Hello, my fellow supplewhaters! if you haven’t checked out the first part on Dr. Oz and Green Coffee Extract, I would definitely recommend doing so.
I’ll make it easy for you, click here.
Alright, I wrote about Dr. Oz and went into some detail about what Green Coffee Extract is last week. I claimed that it’s basically about as effective as eating grass and also why Dr. Oz makes me sad.
Let’s just say, you would have better luck eating a comedian and trying to obtain their funny than obtaining any kind of noticeable result from green coffee extract. Believe me…I… even though it definitely satisfies my cannibalistic tendencies…it… well…
Ahem, carrying on.
I mentioned in my previous article that it kind of works for aiding in fat loss, but, it’s unreliable and there is just not enough information out to say whether or not it really works.
Also, one of the major things that makes this iffy, is that the studies that are currently out in favor of Green Coffee Extract were done by companies that had vested interest in the success of the product.
It also appears that a couple of studies have been retracted (pulled for some reason or another). One of them in particular, which was conducted by the company Applied Food Sciences Inc., had to retract their study on Green Coffee Extract and was fined by the FTC for the amount of $3.5 million. This wonderful company was trying to pass off a study that was considered by the FTC to be “seriously flawed.”
Haha! Holy crap, they even said that the study was “so hopelessly flawed that no reliable conclusion could be drawn from it.”
I highly recommend giving this article a good once over. It’s not too long and it makes you want to implode with how ridiculous these people can be, who try to pass off “scientific research” to support their erroneous claims.
Oh, uh, I bet you can’t guess who cited this study on his show?
Applied Food Sciences even made the crap claim that you can “lose weight without diet and exercise.” Huh, weird, even though they clearly stated they had the clients change their diet and exercise routine…
“The release claimed that study subjects lost weight “without diet or exercise,” even though subjects in the study were instructed to restrict their diet and increase their exercise, the FTC contends.” Source
Indeed. No diet and exercise.
Here’s another article on this ridiculous joke of a study by retraction watch. Here’s a follow-up article to the previous article on the Green Coffee Extract Shenanigans, where they spoke a bit about the Oz teams response to the retraction and how all mentions of Green Coffee Extract have been scrubbed from their website. Oh, my. This sounds strangely familiar…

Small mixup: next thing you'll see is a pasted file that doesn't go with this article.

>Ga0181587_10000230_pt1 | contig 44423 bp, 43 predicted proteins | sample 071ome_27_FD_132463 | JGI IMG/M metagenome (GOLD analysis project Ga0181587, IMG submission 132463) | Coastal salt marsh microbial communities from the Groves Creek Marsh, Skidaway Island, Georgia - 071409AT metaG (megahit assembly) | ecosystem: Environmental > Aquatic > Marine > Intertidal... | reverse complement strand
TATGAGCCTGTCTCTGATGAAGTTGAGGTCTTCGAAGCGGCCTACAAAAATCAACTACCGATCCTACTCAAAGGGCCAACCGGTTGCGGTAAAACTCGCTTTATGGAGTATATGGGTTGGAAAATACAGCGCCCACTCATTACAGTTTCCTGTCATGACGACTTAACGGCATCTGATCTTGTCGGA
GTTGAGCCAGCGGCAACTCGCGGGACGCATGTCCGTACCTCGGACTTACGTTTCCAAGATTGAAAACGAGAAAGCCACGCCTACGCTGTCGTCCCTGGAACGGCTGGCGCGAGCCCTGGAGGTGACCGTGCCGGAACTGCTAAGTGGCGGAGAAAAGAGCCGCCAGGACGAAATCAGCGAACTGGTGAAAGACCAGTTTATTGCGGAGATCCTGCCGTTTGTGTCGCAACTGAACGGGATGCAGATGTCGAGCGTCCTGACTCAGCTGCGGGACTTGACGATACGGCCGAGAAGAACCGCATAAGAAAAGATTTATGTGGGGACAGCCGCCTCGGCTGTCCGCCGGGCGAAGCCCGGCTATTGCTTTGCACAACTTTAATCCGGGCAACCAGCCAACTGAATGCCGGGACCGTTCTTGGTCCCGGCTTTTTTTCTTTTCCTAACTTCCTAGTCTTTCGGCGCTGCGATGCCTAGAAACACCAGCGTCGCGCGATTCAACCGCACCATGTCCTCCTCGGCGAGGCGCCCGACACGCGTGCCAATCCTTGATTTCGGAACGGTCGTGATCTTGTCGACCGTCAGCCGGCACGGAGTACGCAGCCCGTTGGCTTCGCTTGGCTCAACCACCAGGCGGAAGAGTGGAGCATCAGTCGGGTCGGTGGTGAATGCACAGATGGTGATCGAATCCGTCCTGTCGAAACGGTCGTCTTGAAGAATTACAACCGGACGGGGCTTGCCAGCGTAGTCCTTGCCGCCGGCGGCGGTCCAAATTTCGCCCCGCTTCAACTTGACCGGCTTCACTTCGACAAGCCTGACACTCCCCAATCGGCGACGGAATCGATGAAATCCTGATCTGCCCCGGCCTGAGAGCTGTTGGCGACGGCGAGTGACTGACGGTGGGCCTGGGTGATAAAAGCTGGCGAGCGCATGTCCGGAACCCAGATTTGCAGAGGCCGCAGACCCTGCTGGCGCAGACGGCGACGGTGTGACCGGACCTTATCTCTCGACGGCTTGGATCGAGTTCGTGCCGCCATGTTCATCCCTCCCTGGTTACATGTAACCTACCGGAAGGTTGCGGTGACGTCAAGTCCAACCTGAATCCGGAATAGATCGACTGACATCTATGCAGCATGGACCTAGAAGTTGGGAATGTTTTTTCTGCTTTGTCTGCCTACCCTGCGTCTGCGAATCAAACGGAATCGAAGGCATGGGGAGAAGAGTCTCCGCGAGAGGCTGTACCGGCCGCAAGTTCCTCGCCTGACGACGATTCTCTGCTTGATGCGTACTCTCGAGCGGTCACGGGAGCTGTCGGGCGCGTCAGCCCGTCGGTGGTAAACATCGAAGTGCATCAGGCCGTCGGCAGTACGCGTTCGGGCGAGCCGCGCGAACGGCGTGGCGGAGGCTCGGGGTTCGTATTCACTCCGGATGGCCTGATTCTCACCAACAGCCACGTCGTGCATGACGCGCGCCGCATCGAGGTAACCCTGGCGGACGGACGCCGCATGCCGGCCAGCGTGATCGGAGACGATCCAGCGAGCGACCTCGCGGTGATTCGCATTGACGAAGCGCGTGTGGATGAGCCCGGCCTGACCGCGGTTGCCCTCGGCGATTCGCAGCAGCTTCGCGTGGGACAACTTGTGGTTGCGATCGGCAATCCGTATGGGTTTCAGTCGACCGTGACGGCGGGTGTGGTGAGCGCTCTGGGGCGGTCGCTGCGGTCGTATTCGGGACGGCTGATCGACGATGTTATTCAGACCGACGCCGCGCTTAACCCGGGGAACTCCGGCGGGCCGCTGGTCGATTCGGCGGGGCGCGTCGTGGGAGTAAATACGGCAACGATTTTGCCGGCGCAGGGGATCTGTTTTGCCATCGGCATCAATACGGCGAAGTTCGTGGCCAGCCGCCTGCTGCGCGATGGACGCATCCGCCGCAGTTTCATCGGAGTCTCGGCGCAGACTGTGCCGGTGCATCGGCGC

OH, right. They did this before with Garcinia Cambogia. The supplemental equivalent to worm urine.
I found another individual who was touting Green Coffee Extract as a magical fat-busting and chest-bursting supplement. His name is Dr. Lindsey Duncan, and here is his video. It’s obvious what his intent was, which was to capitalize on the Dr. Oz effect and sell a bunch of Green Coffee Extract, because, you know, he posted that it was touted by Dr. oz to be that magical super supplement. I’m sure he made himself a pretty penny at the time this was posted and I’m sure he bought himself a nice Rolex, some shitty drugs, and a toy poodle or two. Good for him?
Ah, as it turns out, Mr. Duncan appeared on the Dr. Oz show making the same claim about Green Coffee Excrement. He was also fined an obscene amount of money for his false claims. A total of nine million dollars, or about 612,315,000 Indian Rupees.
The FTC also implemented large-scale refunds because of this, totaling over 9 million in refunds in and mailing out over 190,000 checks back in 2016. In 2017, the FTC sent another 38,000 refund checks totaling over $2 million.
Oh, and Dr. Duncan is about as far away from a doctor as can be. Your local Wal-Greens cashier would be about as qualified as Dr. Duncan, if not more qualified. He received a degree from an unaccredited and now defunct naturopathic college that was based out of Alabama whose degrees are illegal to use in Texas as well as all other states. He would even hop onto the Dr. Oz show wearing a lab coat to make him look more “official.” That’s about as shady as a man who actually has a medical degree, creating a show where he slings a bunch of disproven supplements. The only thing that would be worse is someone who creates a show, puts a bunch of overweight people on it, then throws jelly and berates them the entire time.
Also, one thing to keep in mind is that recommendations made on TV talk shows like Dr. Oz or The Doctors are known to be fairly inaccurate. A study done by the British medical journal, which I mentioned in my previous article on Green Cofee Extract, had this for its conclusion:
“Recommendations made on medical talk shows often lack adequate information on specific benefits or the magnitude of the effects of these benefits. Approximately half of the recommendations have either no evidence or are contradicted by the best available evidence. Potential conflicts of interest are rarely addressed. The public should be skeptical about recommendations made on medical talk shows.” Source
There is actual research out there that literally shows how inaccurate the claims on these shows can be. It is best to remain extremely skeptical of the advice and or recommendations made by these shows.
Okay, back to green coffee extract, there need to be higher quality studies done by people who do not have a vested interest in the success of the product. I could write a couple thousand more words, try to hammer it in some more and end up repeating myself over and over. Green Coffee Extract does not work well, at least not well enough to warrant purchasing. In other words, You would be better off sobbing into a donut and screaming at pictures of yourself naked instead of purchasing a bottle of Green Coffee Extract.